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CitroŽn's CX factory

It may have been too great an investment for CitroŽn alone, but its importance for the French motor industry of the future could be tremendous

by the Technical Editor

Autocar 24th April 1976

AS IS now generally well known, Peugeot recently merged with CitroŽn in a manner not altogether dissimilar to the way Leyland merged with BMH. Peugeot provided new strength, in cash and management terms. But what did they inherit as CitroŽn’s side of the bargain? Judging by a recent visit to the newest CitroŽn factory at Aulnay, near Paris, the answer could be quite a lot.
It was the financial strain of setting up Aulnay, at present entirely devoted to CX production, that helped make CitroŽn’s financial position untenable. On the other hand it is working: a superb modern factory already producing 500 cars a day from two eight-hour shifts and with plenty of scope for expansion. The CX has of course done very well. and its current production rate exceeds that of the old D-series in its heyday. None the less the plan is that as it expands, Aulnay will phase in a second model. A very small one? No, said CitroŽn, and left it at that. One is left to speculate on the still-existent gap in the CitroŽn range between the GS and the CX which would be so handily filled by a car of about 1.600 c.c. and roughly the same wheelbase as the Chrysler Alpine.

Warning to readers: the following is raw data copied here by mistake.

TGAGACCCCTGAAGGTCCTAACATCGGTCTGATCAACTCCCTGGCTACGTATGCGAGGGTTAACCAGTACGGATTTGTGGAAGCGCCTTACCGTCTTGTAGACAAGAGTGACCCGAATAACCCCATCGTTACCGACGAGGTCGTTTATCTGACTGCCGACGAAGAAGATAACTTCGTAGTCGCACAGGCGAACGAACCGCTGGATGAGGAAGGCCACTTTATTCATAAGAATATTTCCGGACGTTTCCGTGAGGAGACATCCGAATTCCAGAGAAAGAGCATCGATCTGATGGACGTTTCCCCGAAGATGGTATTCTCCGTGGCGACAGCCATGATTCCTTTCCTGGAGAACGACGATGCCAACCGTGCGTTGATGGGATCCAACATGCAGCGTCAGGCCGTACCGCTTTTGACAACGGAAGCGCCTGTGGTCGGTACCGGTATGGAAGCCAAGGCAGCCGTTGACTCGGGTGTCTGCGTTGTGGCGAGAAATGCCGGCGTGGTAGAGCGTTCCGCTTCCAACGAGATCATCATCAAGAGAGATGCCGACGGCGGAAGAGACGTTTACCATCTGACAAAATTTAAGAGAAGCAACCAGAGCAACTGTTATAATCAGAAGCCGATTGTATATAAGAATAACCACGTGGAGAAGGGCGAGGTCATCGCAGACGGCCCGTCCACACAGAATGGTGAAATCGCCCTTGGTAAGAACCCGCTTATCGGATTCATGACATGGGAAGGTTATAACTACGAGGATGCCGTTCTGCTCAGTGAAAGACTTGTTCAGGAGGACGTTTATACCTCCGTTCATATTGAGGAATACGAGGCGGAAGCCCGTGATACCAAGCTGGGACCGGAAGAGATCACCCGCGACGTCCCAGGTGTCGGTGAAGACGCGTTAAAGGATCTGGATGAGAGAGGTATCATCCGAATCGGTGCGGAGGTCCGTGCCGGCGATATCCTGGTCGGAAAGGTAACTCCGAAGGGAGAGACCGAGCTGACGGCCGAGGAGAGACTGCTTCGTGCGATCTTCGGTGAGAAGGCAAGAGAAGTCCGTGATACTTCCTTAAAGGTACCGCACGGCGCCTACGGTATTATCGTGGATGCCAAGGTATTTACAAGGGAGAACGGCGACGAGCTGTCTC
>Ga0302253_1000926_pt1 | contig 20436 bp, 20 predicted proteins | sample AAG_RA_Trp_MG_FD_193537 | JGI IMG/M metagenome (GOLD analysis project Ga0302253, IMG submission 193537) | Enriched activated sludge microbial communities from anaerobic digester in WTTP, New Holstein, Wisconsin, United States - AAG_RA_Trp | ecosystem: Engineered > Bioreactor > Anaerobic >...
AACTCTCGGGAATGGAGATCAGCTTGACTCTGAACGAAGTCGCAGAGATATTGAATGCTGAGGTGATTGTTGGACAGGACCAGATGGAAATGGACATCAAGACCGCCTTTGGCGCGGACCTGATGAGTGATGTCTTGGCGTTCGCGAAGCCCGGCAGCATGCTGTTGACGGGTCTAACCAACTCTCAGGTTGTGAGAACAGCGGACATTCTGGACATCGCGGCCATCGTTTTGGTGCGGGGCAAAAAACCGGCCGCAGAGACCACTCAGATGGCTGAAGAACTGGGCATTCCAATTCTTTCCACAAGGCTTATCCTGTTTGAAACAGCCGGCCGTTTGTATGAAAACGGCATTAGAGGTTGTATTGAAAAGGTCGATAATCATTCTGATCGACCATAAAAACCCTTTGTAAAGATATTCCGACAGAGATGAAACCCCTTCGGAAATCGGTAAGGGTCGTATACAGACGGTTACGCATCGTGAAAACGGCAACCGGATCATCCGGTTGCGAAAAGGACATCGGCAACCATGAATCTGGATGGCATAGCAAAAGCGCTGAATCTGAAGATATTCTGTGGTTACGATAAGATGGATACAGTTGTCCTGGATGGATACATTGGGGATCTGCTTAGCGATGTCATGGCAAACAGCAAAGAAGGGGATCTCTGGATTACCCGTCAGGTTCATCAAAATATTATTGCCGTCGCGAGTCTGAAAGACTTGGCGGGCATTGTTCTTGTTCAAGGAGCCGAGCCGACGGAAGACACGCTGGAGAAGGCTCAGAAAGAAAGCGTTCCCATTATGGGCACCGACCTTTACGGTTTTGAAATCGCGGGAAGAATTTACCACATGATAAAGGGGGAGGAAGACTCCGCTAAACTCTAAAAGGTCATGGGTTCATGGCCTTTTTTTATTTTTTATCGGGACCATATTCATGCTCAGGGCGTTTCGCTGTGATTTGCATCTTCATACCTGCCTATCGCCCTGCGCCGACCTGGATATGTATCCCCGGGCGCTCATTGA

As yet Aulnay is far from being a "vertically integrated" plant in which raw materials enter at one end and finished cars emerge from the other. There is no foundry, no press shop even, and the whole vast place is in effect just an assembly building - so far. The pressings and some sub-assemblies come from Rennes in Brittany, the engines from the smaller, older CitroŽn factories in Paris; the suspension units come from Caen, the transmissions from Metz. CitroŽn obviously depend on good communications. The factory has its own railway marshalling yard and lies alongside the A1 motorway which runs north from the capital.
Very soon, Aulnay will lie in the “crook of the elbow” formed by the A1 and the new Paris outer orbital motorway. While the roads are good, Aulnay is not well served by public transport and depends on many of its workers arriving bycar, or in a fleet of nearly 100 CitroŽn-owned buses.The immediate impression made on a factory tourist is one of space. The main shops are very large: much of the floor space is taken up with several tracks moving in parallel. The scheduling of production depends entirely on computers (and there is no building for stock, only to order) and the overhead mechanical handling systems are very advanced. Specially-designed trays carrying complete “kits” of parts - all the internal trim items, for example - shuttle their way from store to line.

Above: Most of Aulnay welding is done in very specialised jigs - good for accuracy though difficult to adapt to other models. In this case, a welding jig is making up the entire screen aperture, a total of 72 welded points. Other jigs are bigger still